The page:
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ASNM FOUNDERS' SCHOLARSHIPThe ASNM has created a scholarship fund for the sole purpose of providing funds to a nuclear medicine technology student enrolled in an accredited program in Alabama. This award is given at the annual meeting of the ASNM and is based on the financial need of the student. When the scholarship is fully funded, the award can be as much as $5000. Any donation is greatly appreciated and tax-deductible. Make checks payable to the ASNM and write on the check that your donation is for the ASNM Founders’ Scholarship. Anyone interested in applying for this scholarship should contact the executive committee, and we will be happy to send you the application.FRANCES KONTZEN LIBRARY FUNDThis fund was established by Barbara Kay Horton to honor Frances N Kontzen. Ms. Kontzen was active in several nuclear medicine organizations and served as a founding member of the NMTCB. When the Library Fund is fully funded it will provide nuclear medicine reference texts and defray the cost of the students’ textbooks. All donations are tax-deductible. Make the check payable to: Frances N Kontzen Library Fund Mail to: Nuclear Medicine Technology Program University of Alabama at Birmingham 1705 University Boulevard Richard Scrushy Building #444 Birmingham, Alabama 35294-1212
Scope of Practice for The Nuclear Medicine Technologist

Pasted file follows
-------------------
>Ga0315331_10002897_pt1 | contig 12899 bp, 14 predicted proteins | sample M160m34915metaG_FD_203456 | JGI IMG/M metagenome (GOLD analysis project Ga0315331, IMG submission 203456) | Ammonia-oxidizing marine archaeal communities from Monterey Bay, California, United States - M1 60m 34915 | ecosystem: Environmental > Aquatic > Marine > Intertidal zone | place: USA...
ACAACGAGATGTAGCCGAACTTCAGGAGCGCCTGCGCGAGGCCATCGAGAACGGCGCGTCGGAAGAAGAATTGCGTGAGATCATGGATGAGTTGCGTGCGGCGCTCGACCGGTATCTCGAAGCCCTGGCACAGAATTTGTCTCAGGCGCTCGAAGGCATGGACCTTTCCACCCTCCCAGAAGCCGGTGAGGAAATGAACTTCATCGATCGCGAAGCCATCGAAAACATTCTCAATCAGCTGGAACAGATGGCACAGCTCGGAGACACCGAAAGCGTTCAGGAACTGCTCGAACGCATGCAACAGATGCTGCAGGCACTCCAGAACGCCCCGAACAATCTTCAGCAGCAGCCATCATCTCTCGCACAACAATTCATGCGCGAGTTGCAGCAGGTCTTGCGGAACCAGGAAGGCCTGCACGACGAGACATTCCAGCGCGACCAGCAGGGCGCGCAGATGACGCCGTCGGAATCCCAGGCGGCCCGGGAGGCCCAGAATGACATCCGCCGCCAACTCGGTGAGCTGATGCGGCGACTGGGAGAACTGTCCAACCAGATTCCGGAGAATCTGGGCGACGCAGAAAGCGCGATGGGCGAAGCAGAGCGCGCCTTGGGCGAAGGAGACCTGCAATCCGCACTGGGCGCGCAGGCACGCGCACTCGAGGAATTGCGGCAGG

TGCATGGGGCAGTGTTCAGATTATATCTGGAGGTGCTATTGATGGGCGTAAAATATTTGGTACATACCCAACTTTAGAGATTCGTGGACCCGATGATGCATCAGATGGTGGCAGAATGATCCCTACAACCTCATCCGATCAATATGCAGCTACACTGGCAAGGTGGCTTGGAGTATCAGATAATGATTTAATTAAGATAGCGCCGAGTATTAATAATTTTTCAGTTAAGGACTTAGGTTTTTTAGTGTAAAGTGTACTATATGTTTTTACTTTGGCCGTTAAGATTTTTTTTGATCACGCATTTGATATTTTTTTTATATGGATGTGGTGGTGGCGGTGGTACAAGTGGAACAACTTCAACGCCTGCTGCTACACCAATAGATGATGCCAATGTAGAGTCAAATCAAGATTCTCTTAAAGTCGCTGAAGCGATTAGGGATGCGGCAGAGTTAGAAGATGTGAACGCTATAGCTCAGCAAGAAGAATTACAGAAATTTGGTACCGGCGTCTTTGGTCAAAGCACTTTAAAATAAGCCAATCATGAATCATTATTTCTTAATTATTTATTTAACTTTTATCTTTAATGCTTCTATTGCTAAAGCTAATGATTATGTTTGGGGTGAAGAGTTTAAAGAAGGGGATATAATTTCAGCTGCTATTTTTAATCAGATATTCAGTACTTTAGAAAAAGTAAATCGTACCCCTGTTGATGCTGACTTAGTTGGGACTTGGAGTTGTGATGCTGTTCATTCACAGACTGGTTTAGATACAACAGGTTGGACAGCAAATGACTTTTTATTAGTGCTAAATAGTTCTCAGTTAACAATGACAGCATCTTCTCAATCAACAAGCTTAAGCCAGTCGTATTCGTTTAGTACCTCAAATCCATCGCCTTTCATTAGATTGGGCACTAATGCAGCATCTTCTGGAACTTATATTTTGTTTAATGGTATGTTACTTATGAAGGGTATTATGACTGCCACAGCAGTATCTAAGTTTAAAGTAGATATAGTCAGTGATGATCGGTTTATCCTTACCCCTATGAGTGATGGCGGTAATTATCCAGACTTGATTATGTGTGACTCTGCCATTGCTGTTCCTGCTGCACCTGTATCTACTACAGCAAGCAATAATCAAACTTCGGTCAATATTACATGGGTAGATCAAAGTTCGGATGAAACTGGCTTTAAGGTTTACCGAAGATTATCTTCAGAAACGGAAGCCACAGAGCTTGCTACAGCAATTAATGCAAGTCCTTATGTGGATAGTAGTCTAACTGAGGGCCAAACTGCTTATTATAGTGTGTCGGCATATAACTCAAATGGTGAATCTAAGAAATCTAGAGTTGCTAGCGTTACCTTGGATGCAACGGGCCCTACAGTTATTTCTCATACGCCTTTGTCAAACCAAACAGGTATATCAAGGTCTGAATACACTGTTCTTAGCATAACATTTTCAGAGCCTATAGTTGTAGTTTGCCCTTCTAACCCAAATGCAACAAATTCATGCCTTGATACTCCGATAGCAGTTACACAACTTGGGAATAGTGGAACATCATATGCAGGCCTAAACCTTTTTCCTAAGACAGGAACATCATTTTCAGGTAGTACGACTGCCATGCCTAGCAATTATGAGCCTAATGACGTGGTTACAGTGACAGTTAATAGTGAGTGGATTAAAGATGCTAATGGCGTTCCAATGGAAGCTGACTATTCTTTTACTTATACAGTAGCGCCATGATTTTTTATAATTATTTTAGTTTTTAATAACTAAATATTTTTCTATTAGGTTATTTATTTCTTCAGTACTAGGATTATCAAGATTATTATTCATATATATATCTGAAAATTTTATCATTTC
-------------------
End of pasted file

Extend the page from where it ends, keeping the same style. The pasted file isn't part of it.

2001 President's Task Force Society of Nuclear Medicine Technologist Section (updated 5/2002) A Society of Nuclear Medicine Technologist Section (SNM-TS) presidential task force established in the Spring of 2001 developed the revised SNM-TS Scope of Practice for nuclear medicine technologists. The task force consisted of the following individuals: Danny Basso CNMT, Mickey Clarke CNMT, Lenna Deletis-King CNMT, Gary Dillehay M.D., Michele Early CNMT, David Perry CNMT, Richard Tetrault CNMT, Lyn Mehlberg CNMT, Royal Davis CNMT, V. Loveless CNMT. The task force was chaired by Frances Keech RT(N). The documents used in the revision and development of these guidelines were the SNM-TS Performance and Responsibility Guidelines for the Nuclear Medicine Technologist (1998), Nuclear Medicine Technology Certification Board (NMTCB) Report: Equipment and Procedures in Current Practice (2001), NMTCB Critical Task Analysis Report (2000), Joint Review Committee Nuclear Medicine Technologist (JRCNMT) Essentials and Guidelines for an Accredited Educational Program for the Nuclear Medicine Technologist (2000), American Registry of Radiologic Technologists (ARRT) Task Analysis (2000), and American Society of Radiologic Technologists (ASRT) Practice Guidelines (1998). This document is not intended to modify or alter existing tort law, rather it should serve as a concise outline of nuclear medicine technology skills and responsibilities. Nuclear Medicine Technology Nuclear medicine technology is the medical specialty that utilizes unsealed radioactive materials in the diagnosis and treatment of disease. This practice includes the administration, imaging, and/or counting of diagnostic radiopharmaceuticals to demonstrate organ and molecular function, as well as the delivery of therapeutic radiopharmaceuticals to treat a number of pathologies. The practice of nuclear medicine technology encompasses multi-disciplinary skills, which use rapidly evolving instrumentation, radiopharmaceuticals, and techniques. The responsibilities of the nuclear medicine technologist include an empathetic and instructional approach to patient care; the preparation, calibration, and administration of radiopharmaceuticals and pharmaceuticals (under the direction of an authorized user); the performance of quality control procedures; and the operation of imaging, laboratory, and computer instrumentation. In order to perform these tasks, the nuclear medicine technologist must successfully complete didactic and clinical training. Recommended course work includes, but is not limited to: anatomy, physiology, pathophysiology, chemistry, physics, mathematics, computer applications, biomedical sciences, ethics, and radiation health and safety. Direct patient contact hours are obtained by training in a clinical setting. Formal education programs in nuclear medicine technology are accredited by the Joint Review Committee on Educational Programs in Nuclear Medicine Technology (JRCNMT) as well as institutional accreditation programs. Graduates of accredited programs are eligible for certification examination offered by the Nuclear Medicine Technology Certification Board (NMTCB) and/or the American Registry of Radiologic Technologists (ARRT). The spectrum of nuclear medicine technology skills and responsibilities varies widely across the country and often goes beyond the basic skills outlined in the technologist's initial education and certification. Practice components presented in this document provide a basis for establishing the areas of knowledge and performance for the nuclear medicine technologist. It is assumed that for all activities included in this scope of practice, the nuclear medicine technologist has received the proper training (in compliance with individual state and institutional requirements) supported with the proper documentation of initial and continued competency in those practices and activities. Continuing education is a necessary component in maintaining the skills required to perform all duties and tasks of the nuclear medicine technologist in this ever-evolving field of new equipment, radiopharmaceuticals, and applications. The scope of practice in nuclear medicine technology includes, but is not limited to the following areas and responsibilities: Patient Care: Requires the exercise of judgment to assess and respond to the patient's needs prior to, during, and after procedures in the nuclear medicine department. Quality Control: Requires the evaluation and maintenance of a quality control program for all instrumentation to ensure its proper performance and stability. Diagnostic Procedures: Requires the utilization of appropriate techniques to ensure quality diagnostic images and/or laboratory results. Radiopharmaceuticals: Involves the procurement, preparation, quality control, dose calculation, identification, documentation, administration, disposal, storage, and safe handling of radioactive materials used by the nuclear medicine technologist. Radionuclide Therapy: Assists an authorized user in the application and management of radiotherapeutic procedures. Radiation Safety: Educates the public while practicing techniques that will minimize radiation exposure to the patient, general public, and health care personnel consistent with the concept of ALARA (as low as reasonably achievable). Patient Care A nuclear medicine technologist provides patient care: By providing for proper comfort and care of the patient prior to, during, and after a procedure, including, but not limited to, the monitoring of intravenous lines (i.e., central lines, mediports, Peripherally Inserted Central Catheter (PICC) lines), oxygen supplies, drains, and patients who are under sedation. By establishing and maintaining proper communication with patients (e.g., proper introduction, appropriate explanation of the procedure, etc.). By behaving in a professional manner in consideration of patients' rights and resulting in the provision of the highest quality patient care possible. By providing a safe and sanitary working environment for patients and the general public, using proper infection control practices in compliance with accepted precaution policies. By recognizing and responding to an emergency situation at a level commensurate with one's training and competency. A nuclear medicine technologist prepares the patient for an examination: By verifying patient identification, pregnancy status, breast-feeding status, and written orders for the procedure. By ensuring that informed consent has been obtained, in the method prescribed by the institution, whenever necessary. By confirming that the indication for the procedure is appropriate and consulting with the authorized user and/or referring physician whenever necessary in order to ensure that the proper procedure is performed. By obtaining a pertinent patient history. By ensuring that any pre-procedural preparation has been completed, including, but not limited to, fasting, hydration, the taking of thyroid blocking compounds, voiding, bowel cleansing, and suspension of interfering medications. By explaining the procedure to the patient and/or family and, where applicable, to the parents and/or legal guardian including, but not limited to, the procedure, patient involvement, length of study, and radiation safety issues. By collecting samples for laboratory procedures and performing pertinent waived laboratory procedures (e.g., fasting blood sugar, urine pregnancy tests). A nuclear medicine technologists performs administrative procedures: By maintaining an appropriate inventory of medical/surgical supplies, radiopharmaceuticals, storage media, and other items required to perform procedures in a timely manner. By scheduling patient procedures appropriate to the indication and in the proper sequence. By maintaining appropriate records of administered radioactivity, quality control procedures, patient reports, and other required records. By developing and revising, when necessary, policies and procedures in accordance with applicable regulations. By actively participating in total quality management/continuous quality improvement programs (i.e., age-specific competencies, patient education, and patient restraint and immobilization). Quality Control- Nuclear Instrumentation A nuclear medicine technologist ensures the proper performance of the imaging systems, storage media, and radiation detection and counting devices, including, but not limited to, scintillation cameras, dose calibrators, survey instruments, NaI(Tl) scintillation probes and well counters, and data processing and image production devices. Diagnostic Procedures A nuclear medicine technologist performs imaging procedures: By preparing, evaluating and properly administering the appropriate radiopharmaceuticals and/or pharmaceuticals (under the direction of an authorized user). By establishing and/or properly maintaining venous access routes of various configurations (in accordance with hospital policies and procedures). By selecting the appropriate imaging or data collection parameters. By administering radiopharmaceuticals/pharmaceuticals through various routes of administration, including, but not limited to: oral, intravesical, inhalant, intravenous, intramuscular, subcutaneous, and intradermal (under the direction of an authorized user). By positioning the patient for imaging, adapting the protocol to patient limitations, and obtaining images. By positioning and verifying the placement of electrocardiographic leads. By reviewing images to ensure that required information has been collected, processed properly, and is of the highest quality. By assisting in cardiac stress tests procedures when performed in conjunction with nuclear medicine procedures. By performing data collection, processing, and analysis. By archiving data to and from storage media. A nuclear medicine technologist performs non-imaging in vivo and/or radioassay studies: By operating laboratory equipment. By preparing dosages and standards. By collecting the appropriate specimen for procedures using standard precautions. By collecting, validating and documenting the data. By managing biohazardous, chemical, and radioactive waste in accordance with applicable regulations and specific facility policies. Radiopharmaceuticals A nuclear medicine technologist obtains and maintains radiopharmaceutical products and adjunct supplies. A nuclear medicine technologist properly prepares and administers diagnostic radiopharmaceuticals under the direction of an authorized user in accordance with all federal, state and institutional guidelines. Radionuclide Therapy A nuclear medicine technologist properly prepares and administers therapeutic radionuclides and radiopharmaceuticals under the direction of an authorized user in accordance with federal, state, and institutional regulations. Radiation Safety A nuclear medicine technologist performs all procedures utilizing ionizing radiation safely and effectively: By maintaining compliance with all applicable regulations. By performing appropriate radioactive contamination monitoring and any necessary decontamination procedures. By disposing of radioactive waste in accordance with federal, state, and institutional regulations By participating in programs designed to instruct other personnel about radiation hazards and principles of radiation safety. References Nuclear Medicine Technology Certification Board (NMTCB), Equipment and Procedures in Current Practice (2001) Nuclear Medicine Technology Certification Board (NMTCB), Critical Task Analysis Report. K. Blondeau, S. Hearten, M. Pickett, J. Bridges. (2000) Joint Review Committee Nuclear Medicine Technologist (JRCNMT), Essentials and Guidelines for an Accredited Educational Program for the Nuclear Medicine Technologist (2000) Socieconomic Affairs Committee, SNM-TS, Performance and Responsibility Guidelines for the Nuclear Medicine Technologist, JNMT Volume 28 December 1998. American Registry of Radiologic Technologists (ARRT), Nuclear Medicine Technologist Task Analysis (2000) 6. American Society of Radiologic Technologists (ASRT), Practice Guidelines for Nuclear Medicine Technologists (1998)